ECONOMYNEXT – Sri Lanka’s Tamil political parties, Civil Society organisations and Victims’ Organisations have written to the 47 member states of the UN Human Rights Council (UNHRC) demanding action against what they call is a deteriorating Human Rights situation in this country.
The letter signed by all the political parties representing voters in the Tamil majority areas in the North and East points out that all the major political parties in the country “have categorically and without exception stated that they will protect the Sri Lankan armed force from prosecutions” for what took place at the end of the separatist war.
The 46th session of the UNHRC will be held next month where Sri Lanka’s situation will be evaluated in light of previous resolutions.
The letter notes that a week after the separatist war a joint communiqué issued by the Government of Sri Lanka and the United Nations was issued at the conclusion of the UN Secretary-General’s visit to Sri Lanka on 23 May 2009 said: “Sri Lanka reiterated its strongest commitment to the promotion and protection of human rights, in keeping with international human rights standards and Sri Lanka’s international obligations.”
At the time the Secretary-General underlined the importance of an accountability process for addressing violations of international humanitarian and human rights law. “The Government will take measures to address those grievances”
The letter went on to say that “upon Sri Lanka failing to take meaningful steps to address the above commitments, the UN Secretary-General appointed on 22 June 2010, a three-member panel to look into human rights and accountability issues during the final stages of the armed ethnic conflict in Sri Lanka. This report of the Panel of Experts (POE) was handed over to the Secretary-General in March 2011.”
Thereafter the UNSG referred the matter to the President of the UNHRC and the High Commissioner for Human Rights in September 2011 which led to the adoption of Resolution 19/2 “Promoting Reconciliation and Accountability in Sri Lanka.”
Subsequently, the Government of Sri Lanka after the regime change in 2015 co-sponsored Resolutions 30/1 (October 2015), 34/1 (March 2017) and 40/1 (March 2019).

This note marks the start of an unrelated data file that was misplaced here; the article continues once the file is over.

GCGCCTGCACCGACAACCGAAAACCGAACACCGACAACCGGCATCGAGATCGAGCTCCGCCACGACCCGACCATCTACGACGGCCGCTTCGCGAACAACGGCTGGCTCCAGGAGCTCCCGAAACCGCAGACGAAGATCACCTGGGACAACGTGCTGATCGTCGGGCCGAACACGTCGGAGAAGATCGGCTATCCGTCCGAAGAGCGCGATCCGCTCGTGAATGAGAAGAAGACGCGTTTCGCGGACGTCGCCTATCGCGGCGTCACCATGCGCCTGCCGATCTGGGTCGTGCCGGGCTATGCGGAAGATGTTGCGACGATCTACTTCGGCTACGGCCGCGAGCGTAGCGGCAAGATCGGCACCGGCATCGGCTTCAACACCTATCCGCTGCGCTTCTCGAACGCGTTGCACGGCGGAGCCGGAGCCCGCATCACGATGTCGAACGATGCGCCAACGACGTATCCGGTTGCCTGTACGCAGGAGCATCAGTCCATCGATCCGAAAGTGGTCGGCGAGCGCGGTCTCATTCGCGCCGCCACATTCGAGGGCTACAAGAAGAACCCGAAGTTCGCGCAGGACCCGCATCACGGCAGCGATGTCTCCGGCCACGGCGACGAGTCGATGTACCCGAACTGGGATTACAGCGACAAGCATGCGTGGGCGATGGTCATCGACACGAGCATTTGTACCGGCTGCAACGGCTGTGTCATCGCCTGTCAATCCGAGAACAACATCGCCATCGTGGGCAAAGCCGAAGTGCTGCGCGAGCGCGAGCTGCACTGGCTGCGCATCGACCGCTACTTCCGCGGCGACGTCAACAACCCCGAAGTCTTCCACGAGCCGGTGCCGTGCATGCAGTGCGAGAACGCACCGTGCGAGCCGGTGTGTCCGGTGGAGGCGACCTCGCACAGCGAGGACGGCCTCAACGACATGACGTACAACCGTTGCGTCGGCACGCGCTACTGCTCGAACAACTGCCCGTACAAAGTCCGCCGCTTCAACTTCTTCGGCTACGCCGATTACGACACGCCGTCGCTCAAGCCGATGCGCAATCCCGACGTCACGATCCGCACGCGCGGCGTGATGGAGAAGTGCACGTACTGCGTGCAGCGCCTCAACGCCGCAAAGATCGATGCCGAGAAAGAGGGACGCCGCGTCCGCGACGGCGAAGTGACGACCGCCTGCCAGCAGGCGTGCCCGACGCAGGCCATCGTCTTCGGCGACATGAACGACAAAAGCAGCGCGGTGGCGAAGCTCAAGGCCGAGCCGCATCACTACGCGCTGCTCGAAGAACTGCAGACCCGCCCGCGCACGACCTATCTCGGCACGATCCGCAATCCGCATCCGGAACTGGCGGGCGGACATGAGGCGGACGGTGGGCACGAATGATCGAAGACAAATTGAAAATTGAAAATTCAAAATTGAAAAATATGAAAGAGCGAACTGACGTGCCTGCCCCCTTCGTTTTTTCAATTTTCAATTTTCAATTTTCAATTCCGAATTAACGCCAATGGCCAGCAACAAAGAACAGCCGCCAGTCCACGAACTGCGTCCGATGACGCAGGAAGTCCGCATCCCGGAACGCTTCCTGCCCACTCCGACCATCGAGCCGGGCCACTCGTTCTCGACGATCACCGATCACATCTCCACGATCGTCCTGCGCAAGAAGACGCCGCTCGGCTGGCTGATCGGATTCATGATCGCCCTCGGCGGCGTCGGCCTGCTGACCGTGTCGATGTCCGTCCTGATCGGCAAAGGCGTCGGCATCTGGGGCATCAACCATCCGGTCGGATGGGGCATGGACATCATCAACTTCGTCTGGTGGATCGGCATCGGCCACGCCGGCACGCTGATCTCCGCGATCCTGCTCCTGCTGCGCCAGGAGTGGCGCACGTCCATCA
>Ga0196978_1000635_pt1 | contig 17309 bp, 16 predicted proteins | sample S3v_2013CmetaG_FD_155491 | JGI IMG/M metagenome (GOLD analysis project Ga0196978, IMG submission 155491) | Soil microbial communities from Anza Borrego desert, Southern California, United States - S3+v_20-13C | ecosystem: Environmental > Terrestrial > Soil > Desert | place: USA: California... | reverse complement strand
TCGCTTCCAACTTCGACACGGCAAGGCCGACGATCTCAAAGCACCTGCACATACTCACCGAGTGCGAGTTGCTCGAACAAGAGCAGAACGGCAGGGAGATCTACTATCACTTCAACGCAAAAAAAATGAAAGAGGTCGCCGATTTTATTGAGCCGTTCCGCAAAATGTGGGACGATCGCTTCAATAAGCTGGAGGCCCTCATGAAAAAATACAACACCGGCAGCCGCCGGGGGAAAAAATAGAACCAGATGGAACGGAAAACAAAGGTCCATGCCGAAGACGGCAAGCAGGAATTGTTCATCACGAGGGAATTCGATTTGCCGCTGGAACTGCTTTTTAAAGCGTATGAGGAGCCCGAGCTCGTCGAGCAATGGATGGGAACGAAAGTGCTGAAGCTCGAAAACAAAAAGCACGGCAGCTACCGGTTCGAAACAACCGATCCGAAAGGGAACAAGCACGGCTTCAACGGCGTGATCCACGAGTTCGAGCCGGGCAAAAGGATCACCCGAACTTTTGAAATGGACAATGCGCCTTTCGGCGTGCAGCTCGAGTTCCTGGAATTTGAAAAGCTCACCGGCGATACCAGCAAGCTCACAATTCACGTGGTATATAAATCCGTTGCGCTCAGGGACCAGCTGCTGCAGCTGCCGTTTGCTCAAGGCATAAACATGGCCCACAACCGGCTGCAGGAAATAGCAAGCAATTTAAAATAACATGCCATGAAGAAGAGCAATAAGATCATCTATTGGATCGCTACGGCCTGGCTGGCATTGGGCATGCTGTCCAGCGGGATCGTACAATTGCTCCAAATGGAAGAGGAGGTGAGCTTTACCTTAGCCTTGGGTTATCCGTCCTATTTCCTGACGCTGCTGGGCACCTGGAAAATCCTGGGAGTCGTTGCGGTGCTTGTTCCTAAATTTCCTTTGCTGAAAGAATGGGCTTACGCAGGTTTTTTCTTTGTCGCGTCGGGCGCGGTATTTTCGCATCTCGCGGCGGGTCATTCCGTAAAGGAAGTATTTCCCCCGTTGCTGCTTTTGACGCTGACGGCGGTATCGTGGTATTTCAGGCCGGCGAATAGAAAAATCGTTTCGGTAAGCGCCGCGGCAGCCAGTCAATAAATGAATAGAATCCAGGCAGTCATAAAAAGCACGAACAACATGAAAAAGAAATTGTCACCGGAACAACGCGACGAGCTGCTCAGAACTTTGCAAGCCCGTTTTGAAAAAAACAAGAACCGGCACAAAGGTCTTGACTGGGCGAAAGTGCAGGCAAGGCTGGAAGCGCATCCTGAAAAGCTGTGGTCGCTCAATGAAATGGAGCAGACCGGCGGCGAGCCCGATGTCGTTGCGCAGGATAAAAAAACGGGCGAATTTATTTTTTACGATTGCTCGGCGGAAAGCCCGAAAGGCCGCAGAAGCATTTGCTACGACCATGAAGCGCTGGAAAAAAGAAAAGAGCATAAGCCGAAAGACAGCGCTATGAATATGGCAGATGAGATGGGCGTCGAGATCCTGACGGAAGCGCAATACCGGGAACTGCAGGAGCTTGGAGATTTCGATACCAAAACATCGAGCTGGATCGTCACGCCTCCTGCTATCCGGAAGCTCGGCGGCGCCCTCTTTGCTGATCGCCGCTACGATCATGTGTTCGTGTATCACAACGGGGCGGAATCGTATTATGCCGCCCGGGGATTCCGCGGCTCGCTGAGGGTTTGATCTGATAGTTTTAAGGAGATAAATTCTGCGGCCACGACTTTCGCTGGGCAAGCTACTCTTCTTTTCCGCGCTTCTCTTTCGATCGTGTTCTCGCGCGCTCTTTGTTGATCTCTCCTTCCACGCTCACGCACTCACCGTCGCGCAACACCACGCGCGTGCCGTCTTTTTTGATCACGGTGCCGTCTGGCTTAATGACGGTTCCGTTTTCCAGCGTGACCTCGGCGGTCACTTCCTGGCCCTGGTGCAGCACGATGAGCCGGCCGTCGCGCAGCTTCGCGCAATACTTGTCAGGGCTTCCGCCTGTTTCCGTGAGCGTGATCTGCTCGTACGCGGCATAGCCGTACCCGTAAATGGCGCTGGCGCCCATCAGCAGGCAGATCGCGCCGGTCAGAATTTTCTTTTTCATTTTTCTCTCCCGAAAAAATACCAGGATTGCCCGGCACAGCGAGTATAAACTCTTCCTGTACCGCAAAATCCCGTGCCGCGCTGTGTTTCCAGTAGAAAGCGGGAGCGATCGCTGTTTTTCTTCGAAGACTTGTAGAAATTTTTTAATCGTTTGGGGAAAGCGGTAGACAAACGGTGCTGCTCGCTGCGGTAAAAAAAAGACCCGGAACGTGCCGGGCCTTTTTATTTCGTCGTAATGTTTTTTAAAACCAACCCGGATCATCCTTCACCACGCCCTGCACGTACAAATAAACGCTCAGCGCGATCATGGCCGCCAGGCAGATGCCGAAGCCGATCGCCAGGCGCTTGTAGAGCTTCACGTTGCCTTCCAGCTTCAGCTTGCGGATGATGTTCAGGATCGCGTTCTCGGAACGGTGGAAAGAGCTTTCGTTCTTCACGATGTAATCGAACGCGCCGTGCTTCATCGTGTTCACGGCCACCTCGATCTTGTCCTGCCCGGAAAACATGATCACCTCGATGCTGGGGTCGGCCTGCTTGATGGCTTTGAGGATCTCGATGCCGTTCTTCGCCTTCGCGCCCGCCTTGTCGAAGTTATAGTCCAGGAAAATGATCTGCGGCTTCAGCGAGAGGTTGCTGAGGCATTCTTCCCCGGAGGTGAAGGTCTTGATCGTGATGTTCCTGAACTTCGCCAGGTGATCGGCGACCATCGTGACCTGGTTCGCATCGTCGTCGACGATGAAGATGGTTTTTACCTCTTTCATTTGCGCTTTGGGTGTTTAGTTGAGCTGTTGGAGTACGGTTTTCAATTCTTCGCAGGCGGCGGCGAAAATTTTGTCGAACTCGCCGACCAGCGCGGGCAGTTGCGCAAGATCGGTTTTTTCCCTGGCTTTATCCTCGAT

However, the letter states that “it is now time for the Member States to acknowledge that there is no scope for a domestic process that can genuinely deal with accountability in Sri Lanka. The continuing and intensifying oppression against the Tamils including militarisation, indefinite detention of political prisoners, land grab in the name of archaeological explorations, the denial of traditional, collective land rights like cattle grazing rights, intensifying surveillance of political and civil society activists, the denial of burial rights during COVID19 to our Muslim brethren and the denial of the right to memory underscore the urgency of addressing the deteriorating situation.”
The letter demands that the Council pass a resolution that “must declare that Sri Lanka has failed in its obligations to investigate allegations of violations committed during the armed ethnic conflict and atrocity crimes including genocide, crimes against humanity and war crimes. In such a context the Resolution must acknowledge that there is no prospect for accountability in Sri Lanka by way of its own domestic mechanisms or through hybrid mechanisms.”
The signatories request the following:
1. Member States urge in the new resolution that other organs of the United Nations including the UN Security Council and the UN General Assembly take up the matter and take suitable action by reference to the International Criminal Court and any other appropriate and effective international accountability mechanisms to inquire into the crime of genocide, war crimes and crimes against humanity.
2. The President of the UNHRC refers to matters on accountability in Sri Lanka back to the UN Secretary-General for action as stated above.
3. Member States to mandate the Office of the High Commissioner for Human Rights (OHCHR) to continue to monitor Sri Lanka for ongoing violations and have an OHCHR field presence in the country.
4. Without detracting from that which has been stated in point 1 above, take steps to establish an evidence-gathering mechanism similar to the International Independent Investigatory Mechanism (IIIM) in relation to Syria established as a subsidiary body of the UN General Assembly with a strict time frame of twelve months duration. We reiterate the need for concrete action with accountability and for the above the matter to be escalated to higher forums.
1. Hon. R. Sampanthan
Member of Parliament
Leader – Tamil National Alliance
2. Hon. G. G. Ponnambalam
Member of Parliament
Leader – Tamil National People’s Front
3. Hon. Justice C.V. Wigneswaran
Member of Parliament
Leader – Tamil Makkal Tesiya Kootani
4. Rev.Fr. Leo Amstrong
Tamil Heritage Forum, Mullaitivu
5. Mr. Sabharathinam Sivayohanathan
Eastern Province Civil Society Forum
6. Mr. Rasalingham Vikneswaran
President – Amparai Civil Society forum
7. Mr. Amarasingham Gajenthiran
General secretary – Tamil Civil Society Forum (TCSF)
8. Ms. Yogarasa Kanagaranjini
President – Association for Relatives of the Enforced Disappearances, North and East.
9. Mr. Subramanium Sivaharan
President – Tamil Thesiya Vaalvurimai Iyakkam (TTVI)
10. Velan Swamikal
11. Rt. Rev. Dr. C. Noel Emmanuel
Bishop of Trincomalee
(Colombo January 17, 2021)
Reported by Arjuna Ranawana